I’ve pruned the apple trees already, so that happy task is done for another year – but it irks me that I missed the little twig top right.  Why is the inconsequential so stupidly annoying?  Or is that the stupid are annoyed by the inconsequential?

Long tailed tit

From the trees, I hang five bird-feeders.  I waited for birds to come and feed despite my proximity.  As I could no longer feel my feet, I couldn’t wait long but then one fidgety long-tailed tit did so – before he and his gang bobbed away in that curious, charming, undulating flight.


Up by the greenhouse is a sixth feeder.  My caged robin has fattened up handsomely and I really ought to fish him out and stick him under a pie crust.   But he will be sweeter yet after another few days.

Snow over the Priory (17)

Looking back – Margaret’s fenced pond with the greenhouses behind

With little gardening to be done on a day like today, Jim and I set out southwards, uphill to Margaret’s farm.

Snow over the Priory (18)

We passed a small flock of her sheep … whose interest in us evaporated at our obvious deficiency in hay or sheep-nuts.

Snow over the Priory (19)

More sheep watched us hopefully as we approached the yard, on our way to coffee in the Aga-warm kitchen.


But first we loitered by the barn where, snug under cover, stood Margaret’s new ram.  He’s an imposing, fearless chap and I like him enormously.  He’s wearing a raddle – a huge crayon, if you like, that indelibly paints the back of any ewe he has attended to.  He’s probably rather proud of leaving his mark of love on the flock.  The flock, I imagine, less so.

Margaret’s animals almost always bear fine, resolute names.  There were her rams Digby and the mighty Cyril.  Her bulls – Lawyer, Picton, Envoy, Emblem and Wellington.  (I’ll gloss over poor Petal’s name.  Bless him.).  So what do you think the new ram might be called?

Beowulf would suit.

As would Thor, Maximus, Horatio or Achilles.


But you’d be wrong.

Hi, Kevin.

60 thoughts on “Waiting For Snow

    • Hi Cecilia, thanks and I’m not sure where I first came across the lazy wind phrase – James Herriott possibly? Feel free to borrow please, it ought to be more common parlance anyhow.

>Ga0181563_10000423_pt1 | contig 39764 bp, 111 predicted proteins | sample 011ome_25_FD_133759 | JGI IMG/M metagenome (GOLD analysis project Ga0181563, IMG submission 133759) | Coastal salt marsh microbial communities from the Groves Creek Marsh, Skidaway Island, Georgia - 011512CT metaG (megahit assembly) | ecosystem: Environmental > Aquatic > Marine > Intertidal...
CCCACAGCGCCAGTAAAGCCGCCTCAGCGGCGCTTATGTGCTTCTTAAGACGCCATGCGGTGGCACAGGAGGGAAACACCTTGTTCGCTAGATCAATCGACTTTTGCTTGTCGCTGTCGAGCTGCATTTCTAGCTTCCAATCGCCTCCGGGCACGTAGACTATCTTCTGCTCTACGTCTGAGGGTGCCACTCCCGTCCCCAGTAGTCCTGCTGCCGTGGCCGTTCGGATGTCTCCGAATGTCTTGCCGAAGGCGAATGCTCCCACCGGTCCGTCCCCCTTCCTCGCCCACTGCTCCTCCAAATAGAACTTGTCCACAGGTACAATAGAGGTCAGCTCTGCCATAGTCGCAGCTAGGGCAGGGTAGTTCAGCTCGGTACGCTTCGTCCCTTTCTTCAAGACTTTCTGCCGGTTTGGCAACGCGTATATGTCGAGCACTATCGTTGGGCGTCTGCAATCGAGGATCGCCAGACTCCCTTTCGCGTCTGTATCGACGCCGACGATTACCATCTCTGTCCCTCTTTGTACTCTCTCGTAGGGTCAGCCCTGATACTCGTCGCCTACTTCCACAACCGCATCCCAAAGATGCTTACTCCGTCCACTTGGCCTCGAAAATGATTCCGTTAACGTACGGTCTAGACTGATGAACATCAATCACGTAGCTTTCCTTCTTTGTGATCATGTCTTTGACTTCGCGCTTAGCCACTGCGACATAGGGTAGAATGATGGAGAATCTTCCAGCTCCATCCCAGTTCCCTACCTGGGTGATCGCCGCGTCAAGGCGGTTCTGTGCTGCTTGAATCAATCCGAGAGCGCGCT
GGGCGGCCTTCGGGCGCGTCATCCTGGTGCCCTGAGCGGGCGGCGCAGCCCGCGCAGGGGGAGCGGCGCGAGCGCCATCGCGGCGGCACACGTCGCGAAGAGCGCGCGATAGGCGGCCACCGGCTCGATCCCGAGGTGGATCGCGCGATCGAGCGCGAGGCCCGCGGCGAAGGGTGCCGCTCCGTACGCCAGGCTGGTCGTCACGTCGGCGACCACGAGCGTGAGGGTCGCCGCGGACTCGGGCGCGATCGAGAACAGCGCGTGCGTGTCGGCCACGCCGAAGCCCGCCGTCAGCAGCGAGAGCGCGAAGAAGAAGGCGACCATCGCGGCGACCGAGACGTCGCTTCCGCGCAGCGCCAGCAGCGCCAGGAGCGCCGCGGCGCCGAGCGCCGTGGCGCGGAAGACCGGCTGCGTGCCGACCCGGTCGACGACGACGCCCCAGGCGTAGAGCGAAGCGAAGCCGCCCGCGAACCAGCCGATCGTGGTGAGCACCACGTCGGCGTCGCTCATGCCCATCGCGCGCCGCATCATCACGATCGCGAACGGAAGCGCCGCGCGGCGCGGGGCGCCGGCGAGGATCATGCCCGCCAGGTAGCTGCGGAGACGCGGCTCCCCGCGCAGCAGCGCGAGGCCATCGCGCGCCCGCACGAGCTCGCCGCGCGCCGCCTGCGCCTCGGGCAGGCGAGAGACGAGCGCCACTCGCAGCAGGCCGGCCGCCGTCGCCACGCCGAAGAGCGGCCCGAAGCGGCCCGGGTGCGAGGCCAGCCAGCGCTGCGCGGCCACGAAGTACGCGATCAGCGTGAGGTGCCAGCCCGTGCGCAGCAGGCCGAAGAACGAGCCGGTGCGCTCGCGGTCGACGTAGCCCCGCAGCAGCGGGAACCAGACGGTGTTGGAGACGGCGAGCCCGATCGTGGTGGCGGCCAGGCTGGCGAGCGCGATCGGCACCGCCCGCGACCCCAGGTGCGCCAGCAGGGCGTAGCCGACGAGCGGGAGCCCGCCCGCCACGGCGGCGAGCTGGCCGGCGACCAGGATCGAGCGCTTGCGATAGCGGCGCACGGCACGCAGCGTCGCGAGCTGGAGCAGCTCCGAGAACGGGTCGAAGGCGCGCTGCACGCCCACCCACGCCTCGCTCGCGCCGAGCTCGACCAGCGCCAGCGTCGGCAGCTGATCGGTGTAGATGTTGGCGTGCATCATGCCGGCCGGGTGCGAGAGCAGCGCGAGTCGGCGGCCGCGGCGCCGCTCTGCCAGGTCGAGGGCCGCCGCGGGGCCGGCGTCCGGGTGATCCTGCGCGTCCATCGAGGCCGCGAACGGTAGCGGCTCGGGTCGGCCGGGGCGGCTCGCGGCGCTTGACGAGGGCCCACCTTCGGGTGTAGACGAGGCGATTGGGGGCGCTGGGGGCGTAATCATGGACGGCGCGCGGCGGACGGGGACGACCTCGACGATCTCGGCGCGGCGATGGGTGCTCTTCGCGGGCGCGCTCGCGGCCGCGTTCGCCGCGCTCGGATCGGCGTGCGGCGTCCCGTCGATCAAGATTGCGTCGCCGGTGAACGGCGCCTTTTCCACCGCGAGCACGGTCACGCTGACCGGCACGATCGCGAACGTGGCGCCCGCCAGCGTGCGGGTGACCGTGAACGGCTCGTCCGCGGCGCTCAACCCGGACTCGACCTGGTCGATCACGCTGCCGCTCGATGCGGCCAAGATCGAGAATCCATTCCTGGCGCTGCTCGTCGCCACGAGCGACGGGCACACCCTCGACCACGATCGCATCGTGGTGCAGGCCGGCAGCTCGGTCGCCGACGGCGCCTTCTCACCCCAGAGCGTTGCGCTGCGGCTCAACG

1. Ok – that poor Robin – his ears must be burning with all those truly awful comments about putting him in a pie – mind you perhaps some burning around his ears might shave off a few feathers & let him escape. He looks too fat to escape his little prison but for the sake of anyone who might think he is actually trapped in there – I trust like most – he’s a skinny in a heavily fluffed out feather coat & extricated himself once he’d stuffed himself yet again?? Or has he decided to stay put & wait for you to stick some lard on the bars to release him while he eats it as well instead of squeezing through?

    Whichever- think that’s enough of my weird pain med humour for now! I’m off to see what size our Belfast robins get to for comparison LOL!

    Liked by 1 person

    • Now I feel bad. If not for the robin – which incidentally was succulent and tasty – but for you thinking so long and hard about him. Belfast robins? I’m off to track one down, D


  2. Great photos and blog post. We’ve just had a mini ‘Beast from the East’ as it returned for 1 night only and the small town on the east coast was covered in a blanket of snow again. Hopefully some warmer weather is on the way.

    Liked by 1 person

  3. I thought it was Blackbirds that went into the pie?
    It is unusual for a ram to be ‘working’ at this time of year. There is I believe only One breed of sheep that breeds all year round. What breed is Margarets?

    Liked by 1 person